Effectiveness of success can be modified by the margin of success, that is by how many extra successes are gained. The reverse is true… the margin of failure could leave you bloody on a hard task.

Character combat will be handled (mostly) by opposed rolls, comparing number of successes. Damage is based on margin of success and the weapon type.

Interaction skills can also be handled by opposed rolls.

Bonuses in the system are additional dice; penalties remove dice. Options taken can give bonuses or penalties.

Ok, great. What dice and how many? Ah, there’s the rub. I’m still working on that, using anydice.com to try out different combos and checking the %ages… and I’m open to any ideas or suggestions to shorten that process!

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2 comments

  1. Well Oliver,
    If my memory serves me correct you were very proficient at rolling Ones. Maybe if you use dice without Ones you will be able to survive any fight,trap or skill roll. I think you have the right idea, but no matter what system and how many dice, even the most proficient person at any task can make a simple mistake, trip, stumble, or break something. Your mechanic Idea is true most would make a simple repair and do it without error, but remember some external factors could cause a mistake eg. over tightening a bolt and breaking it because your angry at your boss. Your dice system should still have that chance at a One role for failure, like falling down a mountain over and over. With the bonus to die rolls will help eliminate complete failure, same as multiple die roles. So some one who rolls a D20 and has a bonus of +2 can still roll a 1 and get a 3 not a complete failure but close, same as rolling 3d6, you roll 3 ones close to failure. I think you just play and adjust by trial and error. see which way you prefer. If you need some help I can fly down to California for a weekend gaming session, and I can influence you with my amazing dice rolls, remember playing risk at Carl’s. Bye for now I think I may have made sense, and maybe not.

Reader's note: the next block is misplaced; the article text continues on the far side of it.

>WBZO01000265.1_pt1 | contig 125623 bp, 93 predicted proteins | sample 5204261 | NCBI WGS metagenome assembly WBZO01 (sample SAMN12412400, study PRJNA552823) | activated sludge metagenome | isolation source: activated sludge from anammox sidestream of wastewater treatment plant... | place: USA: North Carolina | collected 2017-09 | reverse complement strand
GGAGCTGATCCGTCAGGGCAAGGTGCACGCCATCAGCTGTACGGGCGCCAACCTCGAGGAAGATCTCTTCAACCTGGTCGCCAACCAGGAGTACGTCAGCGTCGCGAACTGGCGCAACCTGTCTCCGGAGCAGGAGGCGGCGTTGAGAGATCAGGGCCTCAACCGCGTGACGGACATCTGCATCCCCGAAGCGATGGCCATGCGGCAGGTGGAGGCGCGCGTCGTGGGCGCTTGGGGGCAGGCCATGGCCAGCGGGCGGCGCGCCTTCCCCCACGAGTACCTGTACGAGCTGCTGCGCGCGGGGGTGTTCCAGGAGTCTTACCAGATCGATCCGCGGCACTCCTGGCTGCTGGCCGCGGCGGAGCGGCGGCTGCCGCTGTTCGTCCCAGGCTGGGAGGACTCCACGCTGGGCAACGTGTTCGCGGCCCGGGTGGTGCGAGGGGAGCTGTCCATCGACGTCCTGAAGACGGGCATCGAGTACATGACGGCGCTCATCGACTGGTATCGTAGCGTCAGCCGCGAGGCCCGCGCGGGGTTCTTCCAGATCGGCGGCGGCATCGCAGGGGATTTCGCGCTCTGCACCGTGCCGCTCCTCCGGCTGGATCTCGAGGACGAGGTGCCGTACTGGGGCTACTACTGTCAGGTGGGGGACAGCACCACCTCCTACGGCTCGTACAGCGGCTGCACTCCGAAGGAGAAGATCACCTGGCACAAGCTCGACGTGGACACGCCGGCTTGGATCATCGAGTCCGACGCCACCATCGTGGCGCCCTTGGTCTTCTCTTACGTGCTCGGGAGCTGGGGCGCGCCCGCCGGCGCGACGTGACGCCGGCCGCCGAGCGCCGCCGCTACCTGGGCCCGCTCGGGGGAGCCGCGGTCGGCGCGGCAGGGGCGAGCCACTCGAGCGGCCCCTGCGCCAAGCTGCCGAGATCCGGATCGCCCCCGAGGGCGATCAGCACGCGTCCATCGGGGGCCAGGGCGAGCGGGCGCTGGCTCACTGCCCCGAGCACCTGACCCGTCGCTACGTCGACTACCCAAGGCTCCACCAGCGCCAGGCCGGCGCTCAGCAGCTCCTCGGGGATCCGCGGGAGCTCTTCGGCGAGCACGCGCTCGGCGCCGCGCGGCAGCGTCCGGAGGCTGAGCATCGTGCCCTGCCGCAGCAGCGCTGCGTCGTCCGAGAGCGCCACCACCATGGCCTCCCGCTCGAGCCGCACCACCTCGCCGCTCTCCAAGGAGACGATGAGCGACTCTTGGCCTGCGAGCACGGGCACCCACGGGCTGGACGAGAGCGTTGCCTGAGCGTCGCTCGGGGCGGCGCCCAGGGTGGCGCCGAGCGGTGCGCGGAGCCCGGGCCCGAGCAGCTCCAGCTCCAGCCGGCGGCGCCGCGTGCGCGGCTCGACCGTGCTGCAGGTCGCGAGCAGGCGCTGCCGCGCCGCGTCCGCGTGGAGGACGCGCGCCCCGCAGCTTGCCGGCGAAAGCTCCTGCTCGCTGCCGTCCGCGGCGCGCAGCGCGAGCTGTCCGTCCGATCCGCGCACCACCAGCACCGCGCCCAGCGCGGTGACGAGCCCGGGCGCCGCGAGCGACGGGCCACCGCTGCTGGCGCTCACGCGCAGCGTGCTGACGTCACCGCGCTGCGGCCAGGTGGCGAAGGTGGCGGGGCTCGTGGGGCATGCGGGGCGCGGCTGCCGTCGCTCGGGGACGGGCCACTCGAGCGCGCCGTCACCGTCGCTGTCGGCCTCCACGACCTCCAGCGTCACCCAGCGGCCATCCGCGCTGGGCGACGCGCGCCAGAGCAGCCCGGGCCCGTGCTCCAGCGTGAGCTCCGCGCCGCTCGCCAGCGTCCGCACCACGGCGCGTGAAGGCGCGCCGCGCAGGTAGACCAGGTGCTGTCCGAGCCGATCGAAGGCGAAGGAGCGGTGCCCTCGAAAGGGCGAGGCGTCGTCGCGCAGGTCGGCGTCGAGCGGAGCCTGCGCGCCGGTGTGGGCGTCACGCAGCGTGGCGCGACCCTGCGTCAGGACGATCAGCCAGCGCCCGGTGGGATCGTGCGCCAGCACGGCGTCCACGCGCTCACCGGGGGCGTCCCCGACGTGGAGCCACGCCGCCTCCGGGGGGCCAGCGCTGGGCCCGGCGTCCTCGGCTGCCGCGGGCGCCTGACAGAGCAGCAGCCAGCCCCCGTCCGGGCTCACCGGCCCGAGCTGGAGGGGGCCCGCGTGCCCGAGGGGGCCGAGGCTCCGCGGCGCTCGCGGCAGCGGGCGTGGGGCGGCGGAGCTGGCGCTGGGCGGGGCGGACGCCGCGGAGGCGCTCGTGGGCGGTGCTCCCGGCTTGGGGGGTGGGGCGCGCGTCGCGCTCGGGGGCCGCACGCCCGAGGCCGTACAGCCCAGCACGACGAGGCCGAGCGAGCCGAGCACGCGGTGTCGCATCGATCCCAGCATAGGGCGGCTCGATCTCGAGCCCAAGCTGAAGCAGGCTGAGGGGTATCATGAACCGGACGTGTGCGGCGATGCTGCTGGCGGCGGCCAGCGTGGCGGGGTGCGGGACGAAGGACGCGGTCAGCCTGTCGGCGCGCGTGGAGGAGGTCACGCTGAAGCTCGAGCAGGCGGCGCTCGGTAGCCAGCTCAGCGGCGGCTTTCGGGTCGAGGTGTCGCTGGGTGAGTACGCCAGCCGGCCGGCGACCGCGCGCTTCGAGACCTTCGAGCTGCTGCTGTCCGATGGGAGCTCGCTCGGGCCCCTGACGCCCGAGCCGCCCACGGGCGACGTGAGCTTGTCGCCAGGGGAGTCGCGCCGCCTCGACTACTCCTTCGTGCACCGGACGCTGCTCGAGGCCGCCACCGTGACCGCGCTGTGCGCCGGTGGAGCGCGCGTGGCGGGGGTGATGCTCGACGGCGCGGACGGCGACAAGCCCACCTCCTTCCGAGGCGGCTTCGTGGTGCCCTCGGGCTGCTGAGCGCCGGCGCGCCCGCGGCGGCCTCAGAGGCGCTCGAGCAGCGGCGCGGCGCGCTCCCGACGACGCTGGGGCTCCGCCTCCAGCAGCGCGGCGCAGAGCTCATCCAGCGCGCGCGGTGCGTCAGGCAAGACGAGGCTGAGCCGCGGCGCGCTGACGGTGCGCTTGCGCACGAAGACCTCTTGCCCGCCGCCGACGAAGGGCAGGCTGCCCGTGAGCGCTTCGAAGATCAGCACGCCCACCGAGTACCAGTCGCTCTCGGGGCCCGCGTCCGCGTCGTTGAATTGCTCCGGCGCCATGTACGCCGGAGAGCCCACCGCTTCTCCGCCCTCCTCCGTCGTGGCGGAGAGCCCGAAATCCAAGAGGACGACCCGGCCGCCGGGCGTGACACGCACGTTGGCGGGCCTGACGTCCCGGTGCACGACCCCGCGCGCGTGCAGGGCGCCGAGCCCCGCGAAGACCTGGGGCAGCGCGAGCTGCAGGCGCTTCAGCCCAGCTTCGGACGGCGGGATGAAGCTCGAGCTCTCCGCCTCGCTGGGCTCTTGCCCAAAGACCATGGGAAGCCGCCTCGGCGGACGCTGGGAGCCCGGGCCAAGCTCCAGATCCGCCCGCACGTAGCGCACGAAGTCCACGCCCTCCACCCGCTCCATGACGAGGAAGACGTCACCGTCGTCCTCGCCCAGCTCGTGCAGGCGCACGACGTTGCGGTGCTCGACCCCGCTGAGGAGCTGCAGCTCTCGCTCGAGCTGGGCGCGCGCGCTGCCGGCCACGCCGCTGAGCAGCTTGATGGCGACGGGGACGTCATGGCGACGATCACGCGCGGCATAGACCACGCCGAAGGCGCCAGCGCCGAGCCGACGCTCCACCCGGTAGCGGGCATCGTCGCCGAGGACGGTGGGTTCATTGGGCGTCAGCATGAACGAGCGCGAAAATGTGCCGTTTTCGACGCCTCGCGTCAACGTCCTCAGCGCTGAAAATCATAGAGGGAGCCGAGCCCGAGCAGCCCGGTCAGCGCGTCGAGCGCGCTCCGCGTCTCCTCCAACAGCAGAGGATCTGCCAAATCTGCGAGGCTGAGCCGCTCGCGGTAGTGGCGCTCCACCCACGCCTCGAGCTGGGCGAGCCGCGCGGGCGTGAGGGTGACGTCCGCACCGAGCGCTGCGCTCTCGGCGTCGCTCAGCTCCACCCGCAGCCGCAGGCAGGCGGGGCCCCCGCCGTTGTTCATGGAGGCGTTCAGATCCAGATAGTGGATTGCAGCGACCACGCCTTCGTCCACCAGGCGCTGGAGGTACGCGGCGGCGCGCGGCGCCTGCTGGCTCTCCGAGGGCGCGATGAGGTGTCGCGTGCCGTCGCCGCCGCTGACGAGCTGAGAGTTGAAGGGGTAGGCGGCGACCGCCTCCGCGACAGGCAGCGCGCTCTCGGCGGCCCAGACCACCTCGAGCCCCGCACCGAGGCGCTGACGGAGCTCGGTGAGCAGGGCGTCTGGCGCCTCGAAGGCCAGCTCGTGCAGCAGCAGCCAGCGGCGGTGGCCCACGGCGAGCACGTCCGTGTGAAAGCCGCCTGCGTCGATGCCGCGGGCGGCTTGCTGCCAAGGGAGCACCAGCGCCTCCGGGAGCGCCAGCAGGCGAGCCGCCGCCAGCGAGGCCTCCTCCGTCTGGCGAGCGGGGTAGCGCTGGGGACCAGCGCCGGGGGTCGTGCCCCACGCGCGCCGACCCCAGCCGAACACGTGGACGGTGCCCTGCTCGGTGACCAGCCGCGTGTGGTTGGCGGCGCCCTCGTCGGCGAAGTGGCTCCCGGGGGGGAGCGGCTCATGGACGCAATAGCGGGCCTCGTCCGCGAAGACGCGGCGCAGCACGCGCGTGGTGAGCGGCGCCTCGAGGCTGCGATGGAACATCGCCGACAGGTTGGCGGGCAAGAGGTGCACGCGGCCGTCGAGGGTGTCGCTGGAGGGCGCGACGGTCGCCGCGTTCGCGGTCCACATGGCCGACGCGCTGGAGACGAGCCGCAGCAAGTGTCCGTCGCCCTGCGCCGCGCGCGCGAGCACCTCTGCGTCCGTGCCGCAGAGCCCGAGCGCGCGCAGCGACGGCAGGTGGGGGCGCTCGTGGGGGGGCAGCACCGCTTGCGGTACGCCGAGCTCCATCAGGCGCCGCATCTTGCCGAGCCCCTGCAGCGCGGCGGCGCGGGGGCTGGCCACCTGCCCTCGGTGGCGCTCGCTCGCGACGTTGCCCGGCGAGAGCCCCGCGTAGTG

Scott


    • I think you have me and Jeff confused… my dice liked me. Jeff was famous for rolling a 1, then, after Kevin asked him to roll it again, rolling another one. }:)

      I will likely have an auto failure (and crit success) results in the die rolls somewhere, depending what dice system I end up using. One nice thing about a multiple die system is that as you level up (more dice) it is harder to get a crit fail. I would still stand by the thought that unless there’s some duress, some skill uses don’t require checks — if you’re angry at your boss, that’s an unusual situation and thus might require a check.

      If you’re angry at your boss while being shot at and repairing the engine with bailing twine and a piece of gum, that’s DEFINITIVELY a check. ;)